An XML miracle (or how to find a Trader Joe’s that sells beer)


Prof. Susan McGregor, has a great video on the subject of looking under the hood at data structures we encounter on the Web.  It explains how to find underlying data sources that are not immediately obvious, and how these sources are structured – in many cases,  a Web page will incorporate data in a format known as XML.

I will leave it to her to explain how XML works, and it’s well worth watching – in this tutorial, we’re going to quickly review how she got the data underlying a Trader Joe’s store search, and then we’re going to convert it to a more Excel-friendly format using a free conversion tool I found by simply Googling “XML converter.”

1) Load the  TJ’s site: http://traderjoes.com/stores (if it doesn’t scarily already know your location, type one in so you have a page that maps and lists the nearby stores)
2) Right click on the results data and “inspect element” – this will open the Chrome inspector, which will help us dig behind the scenes.
3) Click on the Network heading and reload the page. This will generate a list of all the “resources” this page taps into. You should have something that looks like this:


4) Sort these results by “Type” – we’re looking for a resource where the type is a Web data format such as XML or JSON.  At the bottom of the list we notice this:


We’re reporters, not programmers. But it looks promising. The name contains xml_request, and it’s in a format called xhr. We can always look up what that means later (it has to do with how the Prototype javascript library renders data), but right now we just want the data. Click on the last element and you’ll see your prize:


Voila – It’s the data used by the page.  It has a structure. But instead of being in rows and columns, it’s in a Webby format – we need to save this out to a file and convert it.

5) Right-click on the element name and Open in a New Tab. This brings our data up in a new browser window along with a long, ugly URL.
6) File | Save Page As and save the data in XML format. It’s important to do it this way instead of copying and pasting what’s on your screen, because you want to preserve all of the underlying XML code that is not being displayed.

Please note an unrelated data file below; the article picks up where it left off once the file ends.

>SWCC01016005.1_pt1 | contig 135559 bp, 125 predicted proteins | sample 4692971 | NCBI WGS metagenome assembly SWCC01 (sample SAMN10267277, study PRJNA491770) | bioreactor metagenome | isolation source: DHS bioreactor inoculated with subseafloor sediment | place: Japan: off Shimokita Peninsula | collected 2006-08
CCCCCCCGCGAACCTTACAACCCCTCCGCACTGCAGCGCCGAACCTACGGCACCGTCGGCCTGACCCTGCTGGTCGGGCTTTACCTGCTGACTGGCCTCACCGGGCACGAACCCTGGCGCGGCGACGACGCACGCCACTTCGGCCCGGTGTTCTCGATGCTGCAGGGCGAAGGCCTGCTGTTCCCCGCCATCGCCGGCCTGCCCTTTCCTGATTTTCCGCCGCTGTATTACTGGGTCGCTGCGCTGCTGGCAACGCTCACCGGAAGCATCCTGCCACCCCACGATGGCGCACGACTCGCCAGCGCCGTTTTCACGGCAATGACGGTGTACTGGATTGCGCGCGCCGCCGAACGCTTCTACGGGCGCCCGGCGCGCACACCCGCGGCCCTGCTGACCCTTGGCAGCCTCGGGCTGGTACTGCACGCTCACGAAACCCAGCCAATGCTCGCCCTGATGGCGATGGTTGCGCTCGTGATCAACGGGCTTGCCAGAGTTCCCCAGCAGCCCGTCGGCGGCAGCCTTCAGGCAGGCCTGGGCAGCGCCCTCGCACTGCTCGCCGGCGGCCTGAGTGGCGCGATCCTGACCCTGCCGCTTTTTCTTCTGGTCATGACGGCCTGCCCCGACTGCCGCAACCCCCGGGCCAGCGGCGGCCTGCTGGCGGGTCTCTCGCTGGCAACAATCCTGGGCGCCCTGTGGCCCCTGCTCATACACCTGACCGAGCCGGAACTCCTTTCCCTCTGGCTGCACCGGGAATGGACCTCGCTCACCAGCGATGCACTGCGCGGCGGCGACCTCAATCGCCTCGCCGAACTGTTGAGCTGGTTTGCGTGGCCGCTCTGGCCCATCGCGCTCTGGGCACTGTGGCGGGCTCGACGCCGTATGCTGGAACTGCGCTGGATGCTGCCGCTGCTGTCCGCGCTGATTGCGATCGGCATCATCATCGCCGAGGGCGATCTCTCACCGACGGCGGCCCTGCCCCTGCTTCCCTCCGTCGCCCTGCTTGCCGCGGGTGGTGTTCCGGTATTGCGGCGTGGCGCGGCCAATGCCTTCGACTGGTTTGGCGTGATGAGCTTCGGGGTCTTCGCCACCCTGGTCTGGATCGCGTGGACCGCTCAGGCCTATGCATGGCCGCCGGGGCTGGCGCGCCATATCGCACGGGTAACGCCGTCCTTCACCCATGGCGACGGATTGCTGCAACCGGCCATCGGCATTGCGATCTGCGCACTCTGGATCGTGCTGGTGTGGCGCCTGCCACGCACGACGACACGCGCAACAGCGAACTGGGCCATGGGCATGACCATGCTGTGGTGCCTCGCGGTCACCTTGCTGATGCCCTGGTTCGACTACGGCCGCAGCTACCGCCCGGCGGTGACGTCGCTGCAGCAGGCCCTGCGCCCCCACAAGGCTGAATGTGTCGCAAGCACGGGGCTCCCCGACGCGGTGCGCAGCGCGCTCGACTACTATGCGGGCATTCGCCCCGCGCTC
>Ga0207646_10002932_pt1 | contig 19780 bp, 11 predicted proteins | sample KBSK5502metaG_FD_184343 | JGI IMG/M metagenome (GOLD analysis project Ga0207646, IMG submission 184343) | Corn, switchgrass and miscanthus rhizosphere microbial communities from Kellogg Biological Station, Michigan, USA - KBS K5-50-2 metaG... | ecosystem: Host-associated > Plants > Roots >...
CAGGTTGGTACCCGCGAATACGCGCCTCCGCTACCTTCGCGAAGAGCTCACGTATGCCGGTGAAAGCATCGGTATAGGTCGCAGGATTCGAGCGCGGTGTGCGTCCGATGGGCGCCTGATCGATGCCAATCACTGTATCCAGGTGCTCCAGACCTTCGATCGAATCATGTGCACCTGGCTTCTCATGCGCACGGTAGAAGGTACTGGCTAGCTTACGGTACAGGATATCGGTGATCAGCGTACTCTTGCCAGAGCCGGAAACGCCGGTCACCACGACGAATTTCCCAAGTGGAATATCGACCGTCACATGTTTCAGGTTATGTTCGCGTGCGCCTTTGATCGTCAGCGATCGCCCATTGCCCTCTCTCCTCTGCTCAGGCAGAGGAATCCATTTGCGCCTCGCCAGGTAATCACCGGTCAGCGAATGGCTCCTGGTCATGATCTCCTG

7) To see what I mean, open up the XML file in a text editor – the data is wrapped in some code that will tell the XML converter how to handle the file.

The first part tells the putative converter that the data to follow is in a particular XML version. The second part contains meta data about the search that produced the data. And then comes the <poi> data – each one is a store.

<?xml version="1.0" encoding="UTF-8"?><response code="1"><collection name="poi" count="24" country="US" radius="30" radiusuom="mile" centerpoint="-74.0106,40.89" state="NJ" city="Teaneck" address="" province="" postalcode="07666">
  <name>TJ's Paramus (605)</name>
  <address1>404 Rt 17 N</address1>

<hours>8AM - 10PM (Mon-Sun)</hours>

8) Let’s use this XML converter I found by Googling. There are others but this one worked well: http://xmlgrid.net/xml2text.html
9) Upload the file. Tell it you want the “collection” of data. Convert.  It’s a miracle, it seems!


10) Click the Save button. You can now open import the file easily into Excel. Note also how you captured data elements which are not even displayed in the online text, such as the underlying Latitude and Longitude from the map.  A good parse indeed!